Information about the Wellington Boot, history and style

Of Gumboots and Kiwis-Wellies Around The World

The famous Wellington rubber boots are called gumboots in New Zealand where they are generally considered must have foot wear for farmers involved in working the moist soil. Gumboots are sometimes called Footrot Flats in Kiwi popular culture. Satirist John Clarke released a remixed version of Billy Connolly's Wellington rubber boot song as "If it weren't for your Gumboots" and enjoyed fantastic hit success in 1976. Self proclaimed Gumboot capital of the world, the farming town of Taihape in New Zealand even prepares annual competitions and events including the illustrious Gumboot Day. Even though most gumboots are usually black, those worn by people in the occupations of butchers, abattoir workers and hospital operating rooms are usually white. Not surprisingly, children's sizes come in a variety of available colors for youngsters to choose from.

Wellington rubber boots are also referred to as gumboots in the areas of Australia and Southern Africa. During Apartheid, workers in the mines in South Africa wore gumboots to protect their feet from infected water since it was so much less expensive than physically draining all the water that accumulated and puddled on the ground in the mines. The sound of miners dancing in gumboots has even been added to a form of traditional pop music, often known as gumboot music or gumboot zydeco in parts of Africa and called the Welly boot dance music by people from Britain and the surrounding areas.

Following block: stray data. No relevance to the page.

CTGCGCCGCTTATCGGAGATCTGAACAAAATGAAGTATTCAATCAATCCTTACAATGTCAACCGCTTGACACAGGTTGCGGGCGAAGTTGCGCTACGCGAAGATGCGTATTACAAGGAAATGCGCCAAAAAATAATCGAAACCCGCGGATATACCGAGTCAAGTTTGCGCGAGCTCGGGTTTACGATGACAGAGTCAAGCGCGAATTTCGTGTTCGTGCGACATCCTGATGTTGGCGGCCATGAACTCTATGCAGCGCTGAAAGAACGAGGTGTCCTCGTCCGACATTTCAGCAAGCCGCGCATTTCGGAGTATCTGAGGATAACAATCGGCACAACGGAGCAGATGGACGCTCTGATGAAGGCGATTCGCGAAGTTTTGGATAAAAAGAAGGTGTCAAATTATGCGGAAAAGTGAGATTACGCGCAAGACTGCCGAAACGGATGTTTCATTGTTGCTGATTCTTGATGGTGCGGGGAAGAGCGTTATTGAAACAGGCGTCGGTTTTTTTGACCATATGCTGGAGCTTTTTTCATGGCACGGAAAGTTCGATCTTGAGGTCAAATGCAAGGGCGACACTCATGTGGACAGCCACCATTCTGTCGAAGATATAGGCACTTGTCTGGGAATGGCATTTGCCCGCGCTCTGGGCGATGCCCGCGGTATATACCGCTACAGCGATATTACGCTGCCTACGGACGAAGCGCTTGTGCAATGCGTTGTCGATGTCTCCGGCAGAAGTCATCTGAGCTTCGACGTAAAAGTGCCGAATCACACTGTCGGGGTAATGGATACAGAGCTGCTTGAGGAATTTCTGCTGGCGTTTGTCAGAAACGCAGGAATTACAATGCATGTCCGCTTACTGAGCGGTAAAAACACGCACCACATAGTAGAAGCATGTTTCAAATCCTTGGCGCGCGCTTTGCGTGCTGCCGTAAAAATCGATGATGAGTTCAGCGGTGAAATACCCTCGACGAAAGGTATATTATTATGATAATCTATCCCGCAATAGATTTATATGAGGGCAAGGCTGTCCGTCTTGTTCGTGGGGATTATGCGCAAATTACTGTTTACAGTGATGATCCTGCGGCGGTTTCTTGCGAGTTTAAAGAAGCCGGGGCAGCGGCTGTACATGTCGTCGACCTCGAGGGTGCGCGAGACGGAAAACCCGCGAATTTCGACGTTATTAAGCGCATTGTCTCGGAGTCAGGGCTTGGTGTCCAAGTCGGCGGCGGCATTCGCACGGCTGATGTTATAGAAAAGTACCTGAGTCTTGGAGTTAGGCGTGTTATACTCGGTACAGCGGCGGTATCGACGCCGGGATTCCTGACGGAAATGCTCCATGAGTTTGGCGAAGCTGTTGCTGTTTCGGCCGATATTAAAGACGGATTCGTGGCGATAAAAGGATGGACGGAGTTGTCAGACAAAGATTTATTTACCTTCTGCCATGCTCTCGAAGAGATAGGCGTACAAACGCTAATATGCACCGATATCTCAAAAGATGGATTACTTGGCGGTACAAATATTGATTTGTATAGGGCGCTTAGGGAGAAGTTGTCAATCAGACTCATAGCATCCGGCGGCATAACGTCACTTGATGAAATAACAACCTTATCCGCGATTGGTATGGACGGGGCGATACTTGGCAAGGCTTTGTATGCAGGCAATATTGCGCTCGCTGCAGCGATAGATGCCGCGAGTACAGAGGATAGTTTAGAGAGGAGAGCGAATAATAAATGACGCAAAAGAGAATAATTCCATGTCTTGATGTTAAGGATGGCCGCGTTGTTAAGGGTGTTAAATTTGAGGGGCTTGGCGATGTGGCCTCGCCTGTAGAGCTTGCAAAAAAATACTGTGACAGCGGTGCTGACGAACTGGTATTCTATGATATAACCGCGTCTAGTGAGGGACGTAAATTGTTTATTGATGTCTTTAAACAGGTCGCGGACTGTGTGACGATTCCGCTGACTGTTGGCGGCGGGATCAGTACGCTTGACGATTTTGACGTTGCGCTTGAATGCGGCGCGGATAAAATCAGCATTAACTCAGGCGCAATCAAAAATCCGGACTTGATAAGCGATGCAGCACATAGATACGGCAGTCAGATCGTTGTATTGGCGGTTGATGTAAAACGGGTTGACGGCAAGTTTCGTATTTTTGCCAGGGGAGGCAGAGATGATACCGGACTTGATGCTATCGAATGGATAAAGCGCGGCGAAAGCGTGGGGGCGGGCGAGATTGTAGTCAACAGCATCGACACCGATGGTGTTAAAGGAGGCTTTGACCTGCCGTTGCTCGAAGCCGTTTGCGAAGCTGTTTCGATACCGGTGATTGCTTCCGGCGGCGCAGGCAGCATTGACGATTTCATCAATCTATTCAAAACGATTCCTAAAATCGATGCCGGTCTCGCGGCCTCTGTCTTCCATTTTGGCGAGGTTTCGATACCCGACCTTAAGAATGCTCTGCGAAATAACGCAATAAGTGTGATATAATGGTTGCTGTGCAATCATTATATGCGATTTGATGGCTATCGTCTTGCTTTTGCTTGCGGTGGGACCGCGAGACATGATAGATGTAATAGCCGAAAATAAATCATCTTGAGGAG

Another less commonly term in Australia for the Wellington rubber boot is the name Blucher Boot. This term is only used by Some older Australians refer to the Wellington boot by this term and is likely to be heard less and less as time goes by. Blucher was a colleague of Wellington's at the Battle of Waterloo and there is some speculation that some of the earliest immigrants to the island continent of Australia, remembering the events of the famous battle might possibly have preserved an earlier known name for the style of boots that is no longer in common use elsewhere.

Wellington boots are often referred to as top boots in some parts of Ireland and is generally used by older people in reference to the boots larger size that the casual house boots of the time. The Wellington rubber boots are extremely popular in Ireland as they are generally everywhere.

Russia had no type of effective rubber boots until the Wellington rubber boots were first introduced to the military in the 1920s. They became very popular with military and civilians alike, because of the extremely harsh and bitter Russian weather conditions. Under Stalin's rule, seventeen different factories were constructed in various parts of the United Soviet Socialist Republic which manufactured rubber boots for it's citizens. Rubber boots became a popular accessory in springs and autumns due to the melted snow and slush prevalent in the republic's largely frozen territories. Rubber boots were considered a staple of the Russian people, as leather boots were a symbol of luxury that invoked the specter of capitalism.